I don’t see why there is so much skepticism about this. The idea that we “don’t know” this makes no sense. There’s a lot of things we “don’t know” about Russia, which is a closed society under control of a former KGB officer and his cronies who were also in the KGB to a large extent. So it’s reasonable to assume that on the eve of a march — 2 days away — he would be watched. He may have been watched as a matter of course every time his Ukrainian girlfriend came to see him because they may have suspected she was a courier (again, in their minds).
The other thing that is definitely NOT established is that this is “not” the FSO security area. It’s more than likely that in fact it *is* because it is so close to Red Square and the Kremlin. And again, the fact of the matter is that this *is a secret*. It’s classified. There is no published map of the FSO protection area. And of course there wouldn’t be, as this is a highly-secured area. In fact all of downtown Moscow tends to have more patrols and even army presence, but certainly this bridge, this close would be.
The fact that at a moment of a video of a few minutes length from a dashcam of this bridge you don’t happen to see a patrol car doesn’t mean a thing. They might come every 15 or 30 or 60 minutes. The fact is *you don’t know* because *it’s a secret, and they are secret police.* Again, I fail to see why the fact of secrecy and “not knowing” then defaults to “not likely” in a country where under Putin, not to mention under Yeltsin, civic figures have been assassinated in large numbers, and the masterminds or contractors of their killings have rarely been found.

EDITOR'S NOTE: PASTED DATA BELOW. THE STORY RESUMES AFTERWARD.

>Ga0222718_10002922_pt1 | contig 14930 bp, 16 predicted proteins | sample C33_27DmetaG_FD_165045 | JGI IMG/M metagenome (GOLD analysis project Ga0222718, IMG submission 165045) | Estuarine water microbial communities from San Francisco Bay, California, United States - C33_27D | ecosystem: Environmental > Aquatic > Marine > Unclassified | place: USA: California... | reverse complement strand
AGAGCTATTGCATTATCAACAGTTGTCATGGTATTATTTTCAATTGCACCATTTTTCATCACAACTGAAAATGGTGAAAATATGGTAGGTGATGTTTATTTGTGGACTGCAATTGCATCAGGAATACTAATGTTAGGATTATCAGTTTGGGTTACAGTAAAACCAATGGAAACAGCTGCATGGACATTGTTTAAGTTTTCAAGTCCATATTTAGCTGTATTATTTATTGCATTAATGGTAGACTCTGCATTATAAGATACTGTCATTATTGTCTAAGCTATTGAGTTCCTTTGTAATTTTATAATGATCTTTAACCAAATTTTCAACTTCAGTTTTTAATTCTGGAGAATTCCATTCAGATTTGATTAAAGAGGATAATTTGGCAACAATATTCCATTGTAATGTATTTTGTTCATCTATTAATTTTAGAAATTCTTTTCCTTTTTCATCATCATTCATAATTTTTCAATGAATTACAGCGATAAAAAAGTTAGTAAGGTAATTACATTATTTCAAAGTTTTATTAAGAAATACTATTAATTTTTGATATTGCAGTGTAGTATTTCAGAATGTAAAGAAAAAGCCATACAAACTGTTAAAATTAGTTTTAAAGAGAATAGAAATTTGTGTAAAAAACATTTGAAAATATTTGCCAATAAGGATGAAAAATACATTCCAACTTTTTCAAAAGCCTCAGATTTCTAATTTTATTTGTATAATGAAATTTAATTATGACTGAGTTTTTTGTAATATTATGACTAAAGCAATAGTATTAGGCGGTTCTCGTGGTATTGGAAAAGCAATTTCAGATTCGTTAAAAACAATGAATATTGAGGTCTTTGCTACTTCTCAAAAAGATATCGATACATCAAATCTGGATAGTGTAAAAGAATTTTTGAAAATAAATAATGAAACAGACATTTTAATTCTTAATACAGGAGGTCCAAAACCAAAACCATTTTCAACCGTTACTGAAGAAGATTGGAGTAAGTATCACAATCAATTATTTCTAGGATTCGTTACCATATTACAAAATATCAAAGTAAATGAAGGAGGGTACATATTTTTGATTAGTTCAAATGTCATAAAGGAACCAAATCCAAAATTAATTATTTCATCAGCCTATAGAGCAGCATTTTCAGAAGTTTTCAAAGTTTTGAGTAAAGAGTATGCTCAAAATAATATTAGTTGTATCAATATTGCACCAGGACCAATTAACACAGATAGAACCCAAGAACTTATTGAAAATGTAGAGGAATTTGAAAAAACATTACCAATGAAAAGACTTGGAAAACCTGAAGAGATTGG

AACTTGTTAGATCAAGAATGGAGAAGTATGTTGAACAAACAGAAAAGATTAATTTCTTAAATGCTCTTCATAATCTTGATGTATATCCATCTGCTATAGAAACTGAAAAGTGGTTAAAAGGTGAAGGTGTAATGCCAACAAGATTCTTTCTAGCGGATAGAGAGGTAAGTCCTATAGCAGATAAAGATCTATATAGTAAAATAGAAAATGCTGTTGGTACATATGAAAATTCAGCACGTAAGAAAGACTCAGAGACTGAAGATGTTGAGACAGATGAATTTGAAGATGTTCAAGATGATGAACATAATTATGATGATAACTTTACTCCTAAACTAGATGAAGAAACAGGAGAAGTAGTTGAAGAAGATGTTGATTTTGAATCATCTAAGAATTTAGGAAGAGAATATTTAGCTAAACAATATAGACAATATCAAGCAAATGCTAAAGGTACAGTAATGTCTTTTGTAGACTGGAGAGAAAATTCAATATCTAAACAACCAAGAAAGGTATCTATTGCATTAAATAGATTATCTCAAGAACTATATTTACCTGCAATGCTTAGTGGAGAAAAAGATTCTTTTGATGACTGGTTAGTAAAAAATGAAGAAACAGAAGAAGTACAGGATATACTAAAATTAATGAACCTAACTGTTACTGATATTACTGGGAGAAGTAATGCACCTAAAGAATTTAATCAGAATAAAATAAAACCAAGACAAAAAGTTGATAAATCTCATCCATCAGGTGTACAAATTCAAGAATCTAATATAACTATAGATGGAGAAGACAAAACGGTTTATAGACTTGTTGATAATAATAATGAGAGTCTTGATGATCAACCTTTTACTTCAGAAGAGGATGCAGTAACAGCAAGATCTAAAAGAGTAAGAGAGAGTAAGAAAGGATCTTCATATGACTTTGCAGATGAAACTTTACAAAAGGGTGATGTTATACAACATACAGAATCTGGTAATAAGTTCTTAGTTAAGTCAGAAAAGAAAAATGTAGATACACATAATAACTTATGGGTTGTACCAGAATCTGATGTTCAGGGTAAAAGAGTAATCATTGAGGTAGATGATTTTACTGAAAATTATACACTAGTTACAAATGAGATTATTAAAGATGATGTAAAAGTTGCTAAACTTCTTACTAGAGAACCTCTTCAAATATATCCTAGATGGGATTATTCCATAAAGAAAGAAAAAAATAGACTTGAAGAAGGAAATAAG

Then there’s the question of the date. The date is also the anniversary of the Reichstag fire, the classic “false flag” story of history, and Special Operations Force Day (and by the way the SOF is *not* “like* the US Special Forces at all). Perhaps a Chekist like Putin or one of Putin’s Chekist followers would add this signature. Like the Litvinenko poisoning, the purpose would likely be to demonstratively indicate that it is, indeed the state with the highest command that is behind the murder. Or do you think Litvinenko isn’t murdered by the Russian state?
Indeed, yes, in this day and age, the agency following Nemtsov could save on personnel just by having a “find my phone” and Google maps open on their desktops. Then they could signal the snow plow or whatever elements of the murder seem to be relevant.
Honestly, I wonder some times what Putin would have to do if he really wanted to make absolutely sure that everyone understood he did it, for the fear factor. Use polonium? or wouldn’t a hit on the bridge by the Kremlin be good enough?
Catherine, this is the kind of stuff I’ve been working on for 25 years. I’ve talked to spooks, counterspooks and spookwatchers, active and retired, ours and theirs. I’ve read around, chewed over and written about it. When I am in Moscow (you spend much time there of late?), I’m looking for cameras, assessing police presences, logging which units they come from.
For example, you say it’s easy to keep someone under 24/7 surveillance, that it is “not the mammoth task you indicate, given that one car could follow him”. Actually unless you are just mounting surveillance as intimidation, you have to assume the target might seek to evade it. And what does that “one car” do while he’s walking across the bridge? Drive behind him _at walking speed_? Be serious.
Now, it’s entirely your prerogative to consider me ignorant of the topic. But I can’t help but notice that while I am simply trying to note the limits of our knowledge, you are expressing impatience with such niceties and asserting your opinions as objective fact: “OF COURSE Nemtsov would be under surveillance”, “certainly this bridge, this close would be [under FSO surveillance]”, etc. Believe what you will, and indeed as I say, it may indeed be that this was a government hit, but please don’t critique me just because I don’t automatically assume the same thing you do. If nothing else, that is a perfect example of the “death of neutrality” to which I referred.